I am in what can only be described as the Practice Phase of pilgrimage. I am testing everything now, well ahead of time, doing everything I can to make things easier for myself when it is time to walk.
We made a short local pilgrimage on Sunday to one of our favourite Sunday destinations, St. Peter’s-on the-Wall, a small chapel on the coast near Bradwell in Essex that was built by St. Cedd in 653 using materials from a ruined Roman fort. To get to the chapel, you park in a tiny car park and then walk down a track that leads through the fields to the chapel.
Behind the chapel, another path leads down to the coast where you can walk along the sea wall or drop down to the beach for for some beach-combing or even swimming when the tide is in. We merely walked this time, following the beach where we looked for shells, stones, and small critters, including jellyfish – all of which let me test my new hiking sandals and old walking poles on the sands and moss. It is always important to test your equipment and apparel in as many conditions as possible. I’m happy to say that my combination of toe socks and sandals are proving to be an unfashionable godsend for my tender toes, and my walking poles are still perfectly functional.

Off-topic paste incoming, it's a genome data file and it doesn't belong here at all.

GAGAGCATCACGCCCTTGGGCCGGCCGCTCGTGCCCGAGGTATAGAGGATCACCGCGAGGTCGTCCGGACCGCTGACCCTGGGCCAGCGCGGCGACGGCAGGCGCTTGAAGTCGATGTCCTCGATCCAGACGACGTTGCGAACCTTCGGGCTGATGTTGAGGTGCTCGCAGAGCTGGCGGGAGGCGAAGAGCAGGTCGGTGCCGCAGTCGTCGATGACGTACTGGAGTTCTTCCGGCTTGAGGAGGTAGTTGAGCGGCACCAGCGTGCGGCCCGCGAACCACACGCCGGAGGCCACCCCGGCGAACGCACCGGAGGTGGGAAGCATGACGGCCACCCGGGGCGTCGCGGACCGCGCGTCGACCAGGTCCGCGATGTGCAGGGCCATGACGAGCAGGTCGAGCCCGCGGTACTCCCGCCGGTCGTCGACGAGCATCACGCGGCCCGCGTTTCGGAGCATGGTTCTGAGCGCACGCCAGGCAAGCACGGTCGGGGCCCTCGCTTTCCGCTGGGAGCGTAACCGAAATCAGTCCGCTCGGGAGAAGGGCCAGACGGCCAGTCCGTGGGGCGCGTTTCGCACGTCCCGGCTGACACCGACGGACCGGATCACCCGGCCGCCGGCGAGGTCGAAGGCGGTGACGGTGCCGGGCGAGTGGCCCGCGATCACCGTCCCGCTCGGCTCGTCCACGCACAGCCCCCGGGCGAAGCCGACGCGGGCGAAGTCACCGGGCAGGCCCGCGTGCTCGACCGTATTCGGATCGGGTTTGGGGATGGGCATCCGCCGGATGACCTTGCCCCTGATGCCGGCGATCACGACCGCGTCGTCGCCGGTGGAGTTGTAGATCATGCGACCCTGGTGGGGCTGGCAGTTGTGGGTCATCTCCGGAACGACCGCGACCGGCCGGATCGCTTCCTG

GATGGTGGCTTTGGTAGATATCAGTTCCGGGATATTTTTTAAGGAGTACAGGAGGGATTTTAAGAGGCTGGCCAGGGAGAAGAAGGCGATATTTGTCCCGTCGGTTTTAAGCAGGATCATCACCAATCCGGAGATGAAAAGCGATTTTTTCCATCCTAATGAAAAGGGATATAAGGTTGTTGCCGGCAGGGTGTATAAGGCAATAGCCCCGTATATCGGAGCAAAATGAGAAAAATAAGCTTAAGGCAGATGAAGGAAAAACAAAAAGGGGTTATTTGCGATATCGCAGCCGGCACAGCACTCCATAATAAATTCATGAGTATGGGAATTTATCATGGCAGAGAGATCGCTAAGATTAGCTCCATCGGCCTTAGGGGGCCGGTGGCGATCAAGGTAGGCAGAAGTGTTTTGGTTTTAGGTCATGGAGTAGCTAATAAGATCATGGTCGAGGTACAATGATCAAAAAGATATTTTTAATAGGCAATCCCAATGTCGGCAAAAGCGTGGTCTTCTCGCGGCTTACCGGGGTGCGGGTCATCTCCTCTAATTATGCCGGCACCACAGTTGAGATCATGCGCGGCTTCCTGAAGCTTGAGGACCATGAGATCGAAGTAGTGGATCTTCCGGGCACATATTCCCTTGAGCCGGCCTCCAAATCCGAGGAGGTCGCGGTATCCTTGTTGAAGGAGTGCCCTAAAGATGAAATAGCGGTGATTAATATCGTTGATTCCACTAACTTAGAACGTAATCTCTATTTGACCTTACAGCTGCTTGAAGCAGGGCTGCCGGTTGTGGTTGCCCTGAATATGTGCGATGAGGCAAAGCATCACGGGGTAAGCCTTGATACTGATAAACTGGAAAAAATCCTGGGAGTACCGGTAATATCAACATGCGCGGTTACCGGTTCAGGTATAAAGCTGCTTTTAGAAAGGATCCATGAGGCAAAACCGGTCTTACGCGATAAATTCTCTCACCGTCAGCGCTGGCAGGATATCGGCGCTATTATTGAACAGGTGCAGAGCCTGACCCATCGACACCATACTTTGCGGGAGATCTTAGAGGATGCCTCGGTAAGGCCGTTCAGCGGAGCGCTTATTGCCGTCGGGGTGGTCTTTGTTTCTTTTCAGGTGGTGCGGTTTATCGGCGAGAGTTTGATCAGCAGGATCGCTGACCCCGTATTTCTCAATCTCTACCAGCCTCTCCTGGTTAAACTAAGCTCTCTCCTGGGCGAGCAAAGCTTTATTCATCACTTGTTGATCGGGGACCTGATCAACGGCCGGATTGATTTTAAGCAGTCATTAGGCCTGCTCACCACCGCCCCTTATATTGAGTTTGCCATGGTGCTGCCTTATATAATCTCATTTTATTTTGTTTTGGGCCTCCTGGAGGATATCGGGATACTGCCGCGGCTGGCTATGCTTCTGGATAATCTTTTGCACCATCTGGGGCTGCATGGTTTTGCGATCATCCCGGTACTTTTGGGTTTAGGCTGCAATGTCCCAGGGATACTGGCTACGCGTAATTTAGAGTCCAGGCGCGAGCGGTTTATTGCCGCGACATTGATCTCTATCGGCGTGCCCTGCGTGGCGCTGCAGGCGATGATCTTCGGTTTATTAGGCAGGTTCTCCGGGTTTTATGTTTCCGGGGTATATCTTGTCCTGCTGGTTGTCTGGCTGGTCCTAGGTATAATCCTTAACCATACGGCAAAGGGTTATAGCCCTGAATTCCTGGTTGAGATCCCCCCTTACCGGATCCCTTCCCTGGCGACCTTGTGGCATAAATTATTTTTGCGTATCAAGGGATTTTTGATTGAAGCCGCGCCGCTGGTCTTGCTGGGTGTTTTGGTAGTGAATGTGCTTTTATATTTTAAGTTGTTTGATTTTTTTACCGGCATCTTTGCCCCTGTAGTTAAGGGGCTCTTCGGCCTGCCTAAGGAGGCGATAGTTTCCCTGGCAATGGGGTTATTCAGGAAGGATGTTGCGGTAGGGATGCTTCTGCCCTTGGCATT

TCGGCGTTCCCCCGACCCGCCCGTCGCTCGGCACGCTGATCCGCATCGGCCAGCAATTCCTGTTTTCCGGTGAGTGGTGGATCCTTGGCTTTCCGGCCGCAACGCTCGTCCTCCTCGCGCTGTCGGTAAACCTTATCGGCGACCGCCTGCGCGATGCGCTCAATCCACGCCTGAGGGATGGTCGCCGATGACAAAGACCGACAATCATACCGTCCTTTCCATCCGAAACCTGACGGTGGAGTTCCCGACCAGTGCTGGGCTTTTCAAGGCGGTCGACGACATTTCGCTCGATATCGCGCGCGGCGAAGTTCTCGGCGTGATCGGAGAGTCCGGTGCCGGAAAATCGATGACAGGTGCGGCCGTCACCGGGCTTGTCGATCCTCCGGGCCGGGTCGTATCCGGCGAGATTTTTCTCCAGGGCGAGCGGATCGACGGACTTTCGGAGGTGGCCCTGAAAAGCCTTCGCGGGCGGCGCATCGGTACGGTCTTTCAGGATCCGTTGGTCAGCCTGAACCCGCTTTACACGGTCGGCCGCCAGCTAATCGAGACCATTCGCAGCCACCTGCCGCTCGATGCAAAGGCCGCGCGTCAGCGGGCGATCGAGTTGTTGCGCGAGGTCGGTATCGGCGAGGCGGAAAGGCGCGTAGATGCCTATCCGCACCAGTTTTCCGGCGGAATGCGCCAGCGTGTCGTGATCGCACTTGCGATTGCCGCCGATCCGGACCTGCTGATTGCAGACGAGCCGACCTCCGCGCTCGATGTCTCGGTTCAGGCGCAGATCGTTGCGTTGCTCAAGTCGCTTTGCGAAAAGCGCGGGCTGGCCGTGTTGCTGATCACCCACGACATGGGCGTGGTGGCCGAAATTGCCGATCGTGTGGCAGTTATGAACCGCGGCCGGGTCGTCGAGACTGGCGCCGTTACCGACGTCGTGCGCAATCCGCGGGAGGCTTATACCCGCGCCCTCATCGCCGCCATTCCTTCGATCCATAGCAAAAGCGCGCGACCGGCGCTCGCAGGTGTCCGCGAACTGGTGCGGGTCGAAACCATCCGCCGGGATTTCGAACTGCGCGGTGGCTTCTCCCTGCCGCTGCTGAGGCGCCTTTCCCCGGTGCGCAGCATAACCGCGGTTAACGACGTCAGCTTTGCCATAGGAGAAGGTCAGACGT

While our purpose might have been to do a practice run (and even this post is my attempt to blog on the go, using only my phone – please forgive any layout messiness!), I remembered an important lesson: a pilgrimage is a pilgrimage. There really isn’t such a thing as a practice pilgrimage. The adjectives don’t matter as much as the pilgrim’s attitude and experience. Touching into this sacred spot and immersing ourselves in the natural world surrounding it took us directly into our hearts. With only the wind and water whispering into our ears, we had time to listen to ourselves and we returned home renewed.